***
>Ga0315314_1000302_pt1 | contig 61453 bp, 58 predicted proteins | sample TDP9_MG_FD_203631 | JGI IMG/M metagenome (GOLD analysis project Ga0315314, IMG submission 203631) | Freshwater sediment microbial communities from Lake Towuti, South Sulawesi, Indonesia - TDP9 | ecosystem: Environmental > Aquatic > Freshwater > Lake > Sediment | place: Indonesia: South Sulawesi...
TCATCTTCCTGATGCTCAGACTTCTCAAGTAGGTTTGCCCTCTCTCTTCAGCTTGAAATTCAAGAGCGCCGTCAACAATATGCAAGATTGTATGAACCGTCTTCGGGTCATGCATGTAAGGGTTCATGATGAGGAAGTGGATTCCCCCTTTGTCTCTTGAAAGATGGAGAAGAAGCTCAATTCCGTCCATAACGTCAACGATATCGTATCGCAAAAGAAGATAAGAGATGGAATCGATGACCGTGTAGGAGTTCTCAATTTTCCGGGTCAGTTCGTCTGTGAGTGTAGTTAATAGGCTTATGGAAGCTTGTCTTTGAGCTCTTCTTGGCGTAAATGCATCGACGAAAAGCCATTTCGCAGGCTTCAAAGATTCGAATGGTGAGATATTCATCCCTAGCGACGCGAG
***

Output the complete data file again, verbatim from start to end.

>Ga0315314_1000302_pt1 | contig 61453 bp, 58 predicted proteins | sample TDP9_MG_FD_203631 | JGI IMG/M metagenome (GOLD analysis project Ga0315314, IMG submission 203631) | Freshwater sediment microbial communities from Lake Towuti, South Sulawesi, Indonesia - TDP9 | ecosystem: Environmental > Aquatic > Freshwater > Lake > Sediment | place: Indonesia: South Sulawesi...
TCATCTTCCTGATGCTCAGACTTCTCAAGTAGGTTTGCCCTCTCTCTTCAGCTTGAAATTCAAGAGCGCCGTCAACAATATGCAAGATTGTATGAACCGTCTTCGGGTCATGCATGTAAGGGTTCATGATGAGGAAGTGGATTCCCCCTTTGTCTCTTGAAAGATGGAGAAGAAGCTCAATTCCGTCCATAACGTCAACGATATCGTATCGCAAAAGAAGATAAGAGATGGAATCGATGACCGTGTAGGAGTTCTCAATTTTCCGGGTCAGTTCGTCTGTGAGTGTAGTTAATAGGCTTATGGAAGCTTGTCTTTGAGCTCTTCTTGGCGTAAATGCATCGACGAAAAGCCATTTCGCAGGCTTCAAAGATTCGAATGGTGAGATATTCATCCCTAGCGACGCGAG